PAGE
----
Almost three months after suspending medical activities in two detention centers in Tripoli, Libya, and losing access to another, Doctors Without Borders/Médecins Sans Frontière (MSF) has reached an agreement with Libyan authorities to resume activities in all three centers to provide vital medical care to detained migrants and refugees.
This development comes after recent talks between MSF and Libya’s Directorate for Combating Illegal Migration (DCIM) in which MSF was assured that certain basic conditions would be met in the detention centers, enabling our teams to resume activities in line with medical ethics and humanitarian principles.
The conditions agreed on include preventing the use of violence against detained people and ensuring the safety of MSF teams, allowing our medical staff unhindered and sustained access to the detention centers, allowing detained people unfettered access to our medical services, and ensuring full respect for the medical confidentiality of people held in the detention centers.
On September 15, MSF teams restarted mobile clinic visits to Al-Mabani (also known as Ghout al-Sha’al), Abu Salim, and Shara Zawiya detention centers in Tripoli. Our teams were able to provide much needed medical care and psychosocial support to people held in these facilities who otherwise would have very minimal access to health care.
During the first week of resumed activities, MSF doctors examined and treated 404 patients, including 30 children under the age of 15, mainly suffering from skin diseases, gastrointestinal disorders, and upper respiratory tract infections—conditions attributable to the poor conditions they are held in. Our medical team also facilitated the emergency referral of 28 patients to receive urgent medical care in MSF-supported clinics in Tripoli.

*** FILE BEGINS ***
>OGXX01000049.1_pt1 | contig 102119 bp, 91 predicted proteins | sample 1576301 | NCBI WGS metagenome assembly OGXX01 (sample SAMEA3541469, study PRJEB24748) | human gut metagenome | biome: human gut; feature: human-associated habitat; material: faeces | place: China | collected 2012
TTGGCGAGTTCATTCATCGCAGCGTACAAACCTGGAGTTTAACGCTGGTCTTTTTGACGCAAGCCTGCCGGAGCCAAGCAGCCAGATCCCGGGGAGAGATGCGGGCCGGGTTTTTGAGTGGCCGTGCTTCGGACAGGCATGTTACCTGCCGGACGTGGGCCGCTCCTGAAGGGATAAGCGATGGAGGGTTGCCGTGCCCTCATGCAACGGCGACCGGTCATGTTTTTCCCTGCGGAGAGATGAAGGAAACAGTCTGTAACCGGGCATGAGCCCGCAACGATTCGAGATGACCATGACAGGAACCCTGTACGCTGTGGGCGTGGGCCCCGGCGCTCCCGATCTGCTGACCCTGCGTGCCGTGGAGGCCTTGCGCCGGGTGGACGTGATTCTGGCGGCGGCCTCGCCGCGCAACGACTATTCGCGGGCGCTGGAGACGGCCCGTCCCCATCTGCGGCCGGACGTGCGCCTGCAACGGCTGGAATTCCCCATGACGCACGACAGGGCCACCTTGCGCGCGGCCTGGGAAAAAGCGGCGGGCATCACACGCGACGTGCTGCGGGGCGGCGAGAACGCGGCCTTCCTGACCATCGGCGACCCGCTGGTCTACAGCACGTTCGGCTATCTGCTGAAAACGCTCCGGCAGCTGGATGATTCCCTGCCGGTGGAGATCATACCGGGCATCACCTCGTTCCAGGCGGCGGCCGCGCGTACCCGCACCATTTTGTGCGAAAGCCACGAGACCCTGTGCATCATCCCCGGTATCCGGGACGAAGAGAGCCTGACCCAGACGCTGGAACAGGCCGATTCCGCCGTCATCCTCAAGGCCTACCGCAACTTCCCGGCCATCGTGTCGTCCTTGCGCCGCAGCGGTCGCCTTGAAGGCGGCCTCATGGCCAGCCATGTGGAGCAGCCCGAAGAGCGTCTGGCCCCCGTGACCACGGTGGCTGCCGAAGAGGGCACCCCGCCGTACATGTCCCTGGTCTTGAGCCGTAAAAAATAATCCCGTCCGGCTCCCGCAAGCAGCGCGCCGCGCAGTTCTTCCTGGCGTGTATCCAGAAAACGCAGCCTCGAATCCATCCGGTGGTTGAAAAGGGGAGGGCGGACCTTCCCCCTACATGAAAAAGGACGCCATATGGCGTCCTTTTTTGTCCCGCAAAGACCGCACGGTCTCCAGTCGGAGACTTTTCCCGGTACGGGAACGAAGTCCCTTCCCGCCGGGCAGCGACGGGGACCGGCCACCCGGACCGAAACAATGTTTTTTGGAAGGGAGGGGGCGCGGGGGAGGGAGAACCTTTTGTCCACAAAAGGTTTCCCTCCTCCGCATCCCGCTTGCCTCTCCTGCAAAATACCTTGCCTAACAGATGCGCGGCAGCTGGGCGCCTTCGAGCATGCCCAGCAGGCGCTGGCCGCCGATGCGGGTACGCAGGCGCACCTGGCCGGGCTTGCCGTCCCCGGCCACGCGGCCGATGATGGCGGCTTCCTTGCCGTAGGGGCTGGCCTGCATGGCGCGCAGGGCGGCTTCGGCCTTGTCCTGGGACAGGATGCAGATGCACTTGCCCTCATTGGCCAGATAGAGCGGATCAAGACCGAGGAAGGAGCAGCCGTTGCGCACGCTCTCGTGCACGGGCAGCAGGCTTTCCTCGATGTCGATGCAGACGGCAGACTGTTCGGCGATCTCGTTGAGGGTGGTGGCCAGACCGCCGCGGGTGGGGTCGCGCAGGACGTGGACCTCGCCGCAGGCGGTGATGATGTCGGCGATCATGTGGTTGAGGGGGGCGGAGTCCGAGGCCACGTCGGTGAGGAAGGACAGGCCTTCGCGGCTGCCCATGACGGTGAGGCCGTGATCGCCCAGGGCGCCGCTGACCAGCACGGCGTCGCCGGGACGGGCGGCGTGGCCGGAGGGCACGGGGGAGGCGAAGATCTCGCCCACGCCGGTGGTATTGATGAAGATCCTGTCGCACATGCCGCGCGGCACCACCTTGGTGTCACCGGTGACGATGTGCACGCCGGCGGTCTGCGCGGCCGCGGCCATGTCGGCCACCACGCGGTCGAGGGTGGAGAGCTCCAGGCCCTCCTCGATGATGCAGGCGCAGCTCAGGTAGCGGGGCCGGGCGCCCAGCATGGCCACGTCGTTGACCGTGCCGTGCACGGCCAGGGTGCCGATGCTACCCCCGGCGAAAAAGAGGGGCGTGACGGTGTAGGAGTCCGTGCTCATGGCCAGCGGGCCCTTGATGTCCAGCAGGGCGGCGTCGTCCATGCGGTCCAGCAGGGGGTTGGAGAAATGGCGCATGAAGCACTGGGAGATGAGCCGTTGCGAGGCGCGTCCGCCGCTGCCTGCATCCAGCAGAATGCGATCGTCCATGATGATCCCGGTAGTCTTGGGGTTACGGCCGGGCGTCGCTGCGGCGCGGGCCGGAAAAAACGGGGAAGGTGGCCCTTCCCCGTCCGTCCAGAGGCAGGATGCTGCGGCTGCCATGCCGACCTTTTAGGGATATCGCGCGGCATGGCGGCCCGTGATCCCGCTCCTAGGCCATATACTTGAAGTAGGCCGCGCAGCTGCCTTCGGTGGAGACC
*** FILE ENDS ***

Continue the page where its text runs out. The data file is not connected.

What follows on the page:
MSF welcomes the assurances made by Libyan authorities that they would address the concerns that compelled the organization to suspend activities in June, but continues to call for detention centers to be closed and detainees to be released and provided with adequate humanitarian assistance and protection services, including voluntary repatriation and resettlement out of Libya.
MSF has worked in detention centers in Libya since 2016, providing people with basic health care and psychosocial support. MSF teams also identify vulnerable people in detention centers and refer patients requiring specialist care to hospitals across Libya.
Between January and August 2021, MSF teams working in detention centers in Tripoli provided medical treatment to more than 10,000 patients, carried out 10,910 medical consultations, and facilitated the referral of 439 patients for specialist care to hospitals and clinics across Tripoli.
In Zuwara, a new MSF program provides medical, psychosocial, and protection services to refugee and migrant communities. In Bani Walid, MSF teams provide general health care and medical referrals to refugees and migrants who have escaped captivity and to victims of torture and trafficking.
MSF also provides technical and hands-on support to Libya’s National Tuberculosis Programme (NTP), run by the National Center for Disease Control (NCDC), to diagnose and treat Libyans and non-Libyans with tuberculosis (TB). MSF also runs a TB program in Misrata.